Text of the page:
“Ultimately, I decided to go to back to school for my MPH. A lot of [the inspiration] was going to the different alliance discussions and seeing the different backgrounds of our guest speakers. Before that, I always thought of public health as pandemics and vaccines, things like that, and I was never interested in that sort of thing. So, we had [alliance discussion speakers] talking about the social determinants of health or mental health and I thought, ‘Oh, all of these people MPHs and that’s really what I’m interested in.’”

Can you briefly talk about what you have been up to since you left Research!America?

“I also got really involved with NSPN. This was while I was a [Research!America] intern, I ended up getting the coordinator job for the NSPN program that I was a participant in. For a year and half, I got to coordinate that program – teaching bootcamps, internship matching – which was a lot of fun. I did that until this summer [2023], and then my MPH [program] kind of took over. I’ve since taken a scaled back role in NSPN, where now I’m the chair of their first ever Science Policy Committee. This is a new committee that’s going to be developing training opportunities, workshops, and events for people interested in learning about how policy is developed, and how scientists can engage in the policy making process.”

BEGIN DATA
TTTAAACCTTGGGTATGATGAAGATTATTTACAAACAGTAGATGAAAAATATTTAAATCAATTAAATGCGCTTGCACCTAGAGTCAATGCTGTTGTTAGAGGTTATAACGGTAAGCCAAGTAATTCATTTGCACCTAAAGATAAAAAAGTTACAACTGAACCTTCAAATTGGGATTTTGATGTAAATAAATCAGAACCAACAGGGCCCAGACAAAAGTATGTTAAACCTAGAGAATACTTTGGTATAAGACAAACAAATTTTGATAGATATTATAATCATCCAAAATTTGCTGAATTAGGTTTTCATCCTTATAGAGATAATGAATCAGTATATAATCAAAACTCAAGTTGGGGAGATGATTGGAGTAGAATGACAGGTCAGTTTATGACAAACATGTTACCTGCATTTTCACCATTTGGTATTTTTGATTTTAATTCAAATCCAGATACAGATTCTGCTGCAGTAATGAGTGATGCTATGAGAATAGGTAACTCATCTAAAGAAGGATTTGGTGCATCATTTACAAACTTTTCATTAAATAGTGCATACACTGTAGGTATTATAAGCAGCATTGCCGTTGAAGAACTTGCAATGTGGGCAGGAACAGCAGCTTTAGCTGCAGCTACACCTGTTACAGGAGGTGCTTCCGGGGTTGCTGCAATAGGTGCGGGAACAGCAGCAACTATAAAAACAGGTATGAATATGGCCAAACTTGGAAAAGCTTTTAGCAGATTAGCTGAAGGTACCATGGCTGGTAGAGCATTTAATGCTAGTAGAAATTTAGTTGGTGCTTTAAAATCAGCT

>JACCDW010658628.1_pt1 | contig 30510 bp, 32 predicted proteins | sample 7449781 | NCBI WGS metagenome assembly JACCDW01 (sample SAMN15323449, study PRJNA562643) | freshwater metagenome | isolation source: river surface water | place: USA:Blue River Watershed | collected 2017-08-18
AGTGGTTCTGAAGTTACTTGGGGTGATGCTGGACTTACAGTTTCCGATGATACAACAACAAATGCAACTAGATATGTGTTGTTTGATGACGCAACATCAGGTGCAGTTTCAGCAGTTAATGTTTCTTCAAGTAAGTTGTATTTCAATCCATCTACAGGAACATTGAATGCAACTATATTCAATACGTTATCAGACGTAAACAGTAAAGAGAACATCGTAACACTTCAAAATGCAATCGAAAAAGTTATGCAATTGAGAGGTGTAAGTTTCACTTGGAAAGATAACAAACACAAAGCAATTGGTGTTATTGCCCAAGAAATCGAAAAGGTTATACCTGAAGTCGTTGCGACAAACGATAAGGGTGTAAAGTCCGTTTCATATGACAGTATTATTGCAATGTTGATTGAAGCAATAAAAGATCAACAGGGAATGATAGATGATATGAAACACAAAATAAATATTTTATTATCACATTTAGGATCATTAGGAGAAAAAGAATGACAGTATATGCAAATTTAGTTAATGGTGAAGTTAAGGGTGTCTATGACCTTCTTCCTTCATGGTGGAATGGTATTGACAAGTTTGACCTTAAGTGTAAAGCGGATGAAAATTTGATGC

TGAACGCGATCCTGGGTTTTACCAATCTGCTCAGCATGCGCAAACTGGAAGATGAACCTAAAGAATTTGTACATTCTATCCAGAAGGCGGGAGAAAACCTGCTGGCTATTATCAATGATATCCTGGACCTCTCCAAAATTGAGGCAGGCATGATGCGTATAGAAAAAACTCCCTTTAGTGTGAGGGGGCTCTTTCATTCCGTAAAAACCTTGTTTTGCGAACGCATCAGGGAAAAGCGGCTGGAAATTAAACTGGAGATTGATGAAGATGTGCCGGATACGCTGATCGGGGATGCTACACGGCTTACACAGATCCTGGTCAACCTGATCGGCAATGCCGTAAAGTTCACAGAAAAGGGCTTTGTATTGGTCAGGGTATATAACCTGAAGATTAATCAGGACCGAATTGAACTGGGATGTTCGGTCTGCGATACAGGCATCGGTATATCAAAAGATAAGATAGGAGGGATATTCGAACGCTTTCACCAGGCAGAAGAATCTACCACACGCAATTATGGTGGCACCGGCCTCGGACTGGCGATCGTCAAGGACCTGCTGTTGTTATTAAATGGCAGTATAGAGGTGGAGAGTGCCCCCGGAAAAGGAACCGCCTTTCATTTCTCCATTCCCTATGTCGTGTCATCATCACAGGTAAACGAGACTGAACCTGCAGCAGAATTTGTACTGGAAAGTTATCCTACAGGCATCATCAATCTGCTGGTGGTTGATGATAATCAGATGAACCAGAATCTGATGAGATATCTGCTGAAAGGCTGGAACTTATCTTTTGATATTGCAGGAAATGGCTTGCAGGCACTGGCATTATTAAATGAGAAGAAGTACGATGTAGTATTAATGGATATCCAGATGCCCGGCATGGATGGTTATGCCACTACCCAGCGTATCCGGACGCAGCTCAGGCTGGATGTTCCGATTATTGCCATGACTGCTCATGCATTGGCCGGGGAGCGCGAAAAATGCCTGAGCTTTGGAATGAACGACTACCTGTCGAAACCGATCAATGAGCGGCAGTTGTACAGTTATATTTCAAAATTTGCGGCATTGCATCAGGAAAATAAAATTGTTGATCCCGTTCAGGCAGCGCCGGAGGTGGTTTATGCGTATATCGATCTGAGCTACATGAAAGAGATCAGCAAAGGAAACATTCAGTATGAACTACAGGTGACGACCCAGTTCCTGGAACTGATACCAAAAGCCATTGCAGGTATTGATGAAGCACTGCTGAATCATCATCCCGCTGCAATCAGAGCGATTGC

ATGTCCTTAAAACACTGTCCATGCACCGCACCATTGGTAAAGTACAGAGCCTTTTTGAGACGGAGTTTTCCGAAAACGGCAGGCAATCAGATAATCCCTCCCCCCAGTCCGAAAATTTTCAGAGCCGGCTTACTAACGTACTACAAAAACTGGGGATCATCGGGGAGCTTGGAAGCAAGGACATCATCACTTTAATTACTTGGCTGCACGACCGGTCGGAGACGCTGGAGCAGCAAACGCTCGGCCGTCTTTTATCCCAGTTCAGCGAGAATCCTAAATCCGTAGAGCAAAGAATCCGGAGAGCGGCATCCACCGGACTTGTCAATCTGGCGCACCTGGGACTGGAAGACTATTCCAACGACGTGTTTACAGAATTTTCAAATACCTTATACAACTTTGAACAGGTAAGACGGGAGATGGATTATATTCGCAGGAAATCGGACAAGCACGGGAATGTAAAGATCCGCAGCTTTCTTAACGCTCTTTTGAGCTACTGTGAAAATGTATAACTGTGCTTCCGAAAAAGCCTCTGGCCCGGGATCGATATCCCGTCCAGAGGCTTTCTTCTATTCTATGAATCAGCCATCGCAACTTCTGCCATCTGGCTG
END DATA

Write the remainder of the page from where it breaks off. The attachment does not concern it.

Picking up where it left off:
Where do you see yourself after your finish your MPH?

“I’ll be wrapping up my MPH in the spring [of 2024]. I’ll be doing my required MPH practicum, along with my final research project. My practicum is going to be with a local organization in Buffalo called CCNY. They’re a data analytics and program evaluation firm that helps local health nonprofits and hospitals get better at analyzing their programs and knowing what to do with their data. So, improving capacity for those for those organizations that wouldn’t otherwise have it. That’s going to be my first experience within the applied data analytics and statistics role. That’s something I’m excited to see moving forward. Then my final project is just going to be a typical research project; I know that research is something I enjoy, but maybe not for my long-term career. In the spring, I’m going to reflect on how those two things are working out and go from there. I have a strong feeling that no matter what, I’m going to end up at a health nonprofit and not in government or academia, but I’m keeping an open mind of course.”

How did your internship at Research!America prepare you for what you are doing today?